Posted 10 years ago
In the 1980’s many South Africans left Africa and migrated to other shores. They brought with them objects from earlier times in South Africa. Here in Sydney Australia it is now not uncommon to find little hidden treasures; I’ve even known of English auction houses to send specialists on annual trips here to view items of South African interest for the international market. I have seen paintings here by Welcome Mandla Koboka in Vinnies that have been taken back to London for the international market in South African art.
So too in the applied arts you now find smaller items like this framed tile. It has all the information one need printed on the back of the tile.
Sammy Liebermann established Liebermann Pottery in Johannesburg in 1952 with an extensive range of traditional handmade cottage tableware and dinnerware and ceramic picture tiles.It seems that the tiles were the work of Annemarie Berry, Magda Jasinska and Mary Liebermann ( the wife of Sammy Liebermann).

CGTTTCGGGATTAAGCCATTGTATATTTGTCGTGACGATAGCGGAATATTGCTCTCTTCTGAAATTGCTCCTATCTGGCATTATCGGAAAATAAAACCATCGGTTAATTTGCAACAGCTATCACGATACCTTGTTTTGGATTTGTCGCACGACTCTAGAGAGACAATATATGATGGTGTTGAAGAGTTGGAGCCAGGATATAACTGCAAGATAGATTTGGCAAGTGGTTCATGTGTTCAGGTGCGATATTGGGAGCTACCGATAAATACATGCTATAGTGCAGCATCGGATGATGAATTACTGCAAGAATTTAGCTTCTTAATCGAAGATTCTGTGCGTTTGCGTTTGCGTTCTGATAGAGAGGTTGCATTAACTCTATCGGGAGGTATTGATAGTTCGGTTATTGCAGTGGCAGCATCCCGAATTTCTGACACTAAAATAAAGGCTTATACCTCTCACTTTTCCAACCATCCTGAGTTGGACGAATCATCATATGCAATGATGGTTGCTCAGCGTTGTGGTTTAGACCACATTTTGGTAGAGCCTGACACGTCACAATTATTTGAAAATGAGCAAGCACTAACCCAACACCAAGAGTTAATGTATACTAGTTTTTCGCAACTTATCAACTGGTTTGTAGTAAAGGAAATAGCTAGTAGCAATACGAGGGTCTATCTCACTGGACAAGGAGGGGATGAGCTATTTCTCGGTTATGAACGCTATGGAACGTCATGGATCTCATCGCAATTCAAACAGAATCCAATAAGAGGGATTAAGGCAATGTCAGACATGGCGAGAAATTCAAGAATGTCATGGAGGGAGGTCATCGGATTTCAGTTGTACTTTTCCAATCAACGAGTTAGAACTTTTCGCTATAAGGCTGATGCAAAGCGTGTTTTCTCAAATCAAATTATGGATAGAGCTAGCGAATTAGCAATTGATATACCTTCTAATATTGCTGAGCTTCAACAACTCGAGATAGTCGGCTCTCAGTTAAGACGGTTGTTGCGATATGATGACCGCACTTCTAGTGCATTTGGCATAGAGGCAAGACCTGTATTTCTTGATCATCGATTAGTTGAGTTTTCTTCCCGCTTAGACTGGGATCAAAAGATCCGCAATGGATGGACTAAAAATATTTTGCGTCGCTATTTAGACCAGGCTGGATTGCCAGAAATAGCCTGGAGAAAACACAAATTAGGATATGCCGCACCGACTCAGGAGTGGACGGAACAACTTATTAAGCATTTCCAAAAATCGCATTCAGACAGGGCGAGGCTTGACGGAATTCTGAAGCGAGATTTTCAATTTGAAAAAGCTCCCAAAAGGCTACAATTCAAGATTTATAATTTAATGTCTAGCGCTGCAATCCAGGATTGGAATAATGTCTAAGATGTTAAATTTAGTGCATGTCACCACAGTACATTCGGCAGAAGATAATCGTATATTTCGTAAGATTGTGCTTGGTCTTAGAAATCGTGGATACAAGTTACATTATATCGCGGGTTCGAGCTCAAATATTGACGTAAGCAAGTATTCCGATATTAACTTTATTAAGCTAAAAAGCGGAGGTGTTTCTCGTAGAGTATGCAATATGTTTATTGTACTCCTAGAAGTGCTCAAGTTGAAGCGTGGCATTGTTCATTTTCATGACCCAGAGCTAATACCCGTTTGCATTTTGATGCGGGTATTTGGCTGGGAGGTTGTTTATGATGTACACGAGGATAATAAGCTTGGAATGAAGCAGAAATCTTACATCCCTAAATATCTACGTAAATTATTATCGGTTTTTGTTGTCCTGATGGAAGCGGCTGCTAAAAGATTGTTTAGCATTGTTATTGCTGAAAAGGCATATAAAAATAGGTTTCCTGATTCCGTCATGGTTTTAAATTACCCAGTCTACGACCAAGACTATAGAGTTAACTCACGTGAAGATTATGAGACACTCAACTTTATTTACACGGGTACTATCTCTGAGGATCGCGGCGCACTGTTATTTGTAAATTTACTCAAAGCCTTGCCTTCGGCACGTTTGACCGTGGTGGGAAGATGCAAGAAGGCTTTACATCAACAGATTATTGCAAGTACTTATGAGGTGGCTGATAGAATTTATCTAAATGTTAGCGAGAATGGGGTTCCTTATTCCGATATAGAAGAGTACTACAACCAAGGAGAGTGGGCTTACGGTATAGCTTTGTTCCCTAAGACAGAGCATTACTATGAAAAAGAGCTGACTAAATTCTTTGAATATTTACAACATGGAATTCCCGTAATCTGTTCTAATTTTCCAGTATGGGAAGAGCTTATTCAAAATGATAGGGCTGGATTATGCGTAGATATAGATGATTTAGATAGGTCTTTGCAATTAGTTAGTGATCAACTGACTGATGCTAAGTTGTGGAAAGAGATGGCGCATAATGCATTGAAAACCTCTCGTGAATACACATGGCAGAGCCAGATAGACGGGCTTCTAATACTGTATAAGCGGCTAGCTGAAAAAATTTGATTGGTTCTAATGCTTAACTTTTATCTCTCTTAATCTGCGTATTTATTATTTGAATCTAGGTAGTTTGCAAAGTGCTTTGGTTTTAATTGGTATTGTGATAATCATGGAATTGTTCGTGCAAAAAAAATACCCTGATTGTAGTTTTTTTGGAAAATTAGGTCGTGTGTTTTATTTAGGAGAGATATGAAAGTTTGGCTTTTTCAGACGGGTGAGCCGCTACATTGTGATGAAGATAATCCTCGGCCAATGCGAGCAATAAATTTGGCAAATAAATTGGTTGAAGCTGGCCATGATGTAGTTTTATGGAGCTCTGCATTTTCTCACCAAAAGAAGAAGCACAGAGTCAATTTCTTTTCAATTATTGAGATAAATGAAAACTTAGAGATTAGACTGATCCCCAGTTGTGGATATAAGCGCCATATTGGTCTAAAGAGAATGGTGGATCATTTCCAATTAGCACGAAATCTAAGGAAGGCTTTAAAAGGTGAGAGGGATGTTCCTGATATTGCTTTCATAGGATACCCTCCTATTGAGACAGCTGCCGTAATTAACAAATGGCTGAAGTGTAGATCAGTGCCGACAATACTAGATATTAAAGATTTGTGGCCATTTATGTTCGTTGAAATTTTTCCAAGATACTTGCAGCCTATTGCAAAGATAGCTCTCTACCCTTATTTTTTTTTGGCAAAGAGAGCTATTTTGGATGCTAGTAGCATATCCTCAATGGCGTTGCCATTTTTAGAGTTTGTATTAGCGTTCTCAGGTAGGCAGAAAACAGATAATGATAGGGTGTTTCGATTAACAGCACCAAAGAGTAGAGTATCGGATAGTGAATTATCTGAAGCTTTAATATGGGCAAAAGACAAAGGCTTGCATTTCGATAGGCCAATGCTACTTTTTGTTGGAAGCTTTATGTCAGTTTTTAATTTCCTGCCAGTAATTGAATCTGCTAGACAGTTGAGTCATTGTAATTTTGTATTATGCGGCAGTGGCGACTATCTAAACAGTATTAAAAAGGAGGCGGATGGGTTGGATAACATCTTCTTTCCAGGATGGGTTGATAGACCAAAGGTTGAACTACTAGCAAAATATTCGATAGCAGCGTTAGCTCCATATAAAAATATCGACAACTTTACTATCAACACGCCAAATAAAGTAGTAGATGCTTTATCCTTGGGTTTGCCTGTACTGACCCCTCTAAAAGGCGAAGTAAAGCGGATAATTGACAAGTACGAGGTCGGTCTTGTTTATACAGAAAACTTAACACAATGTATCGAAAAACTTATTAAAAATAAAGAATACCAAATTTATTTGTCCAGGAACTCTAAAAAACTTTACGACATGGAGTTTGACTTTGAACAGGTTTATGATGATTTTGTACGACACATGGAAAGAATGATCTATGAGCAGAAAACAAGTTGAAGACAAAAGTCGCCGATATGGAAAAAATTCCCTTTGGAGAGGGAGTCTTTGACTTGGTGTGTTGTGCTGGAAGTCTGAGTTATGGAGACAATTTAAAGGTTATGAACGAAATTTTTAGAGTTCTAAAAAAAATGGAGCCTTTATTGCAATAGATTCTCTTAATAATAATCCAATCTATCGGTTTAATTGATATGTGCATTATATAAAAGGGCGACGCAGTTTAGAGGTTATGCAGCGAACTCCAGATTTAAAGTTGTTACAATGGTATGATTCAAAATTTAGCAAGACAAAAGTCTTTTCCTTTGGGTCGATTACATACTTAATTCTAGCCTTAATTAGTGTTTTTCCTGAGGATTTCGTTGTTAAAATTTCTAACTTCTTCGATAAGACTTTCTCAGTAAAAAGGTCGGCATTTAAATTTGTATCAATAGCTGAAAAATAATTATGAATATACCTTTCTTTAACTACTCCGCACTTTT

This tile is called “The bird maidens.”
Kuko the bride and her groom to be rode on a white ox on their way to their wedding . A monstrous lizard put a spell on her and despoiled her bit by bit and turned her and her attendant maidens into little green birds. Girls by day and birds by night was their fate until finally the lizard was trapped and killed. The groom at last reclaimed his bride.
I like the modernist approach to the telling of the tale. It reminds me of the pottery made not only here in Australia in the 1950’s that has an ’indigenous theme’. I think inky will see the connection. There are links too to the wares made in Austria and elsewhere of African figures during the post-war period especially those by Richard Rohac, Hagenauer and a favourite of mine Leopold Anzengruber.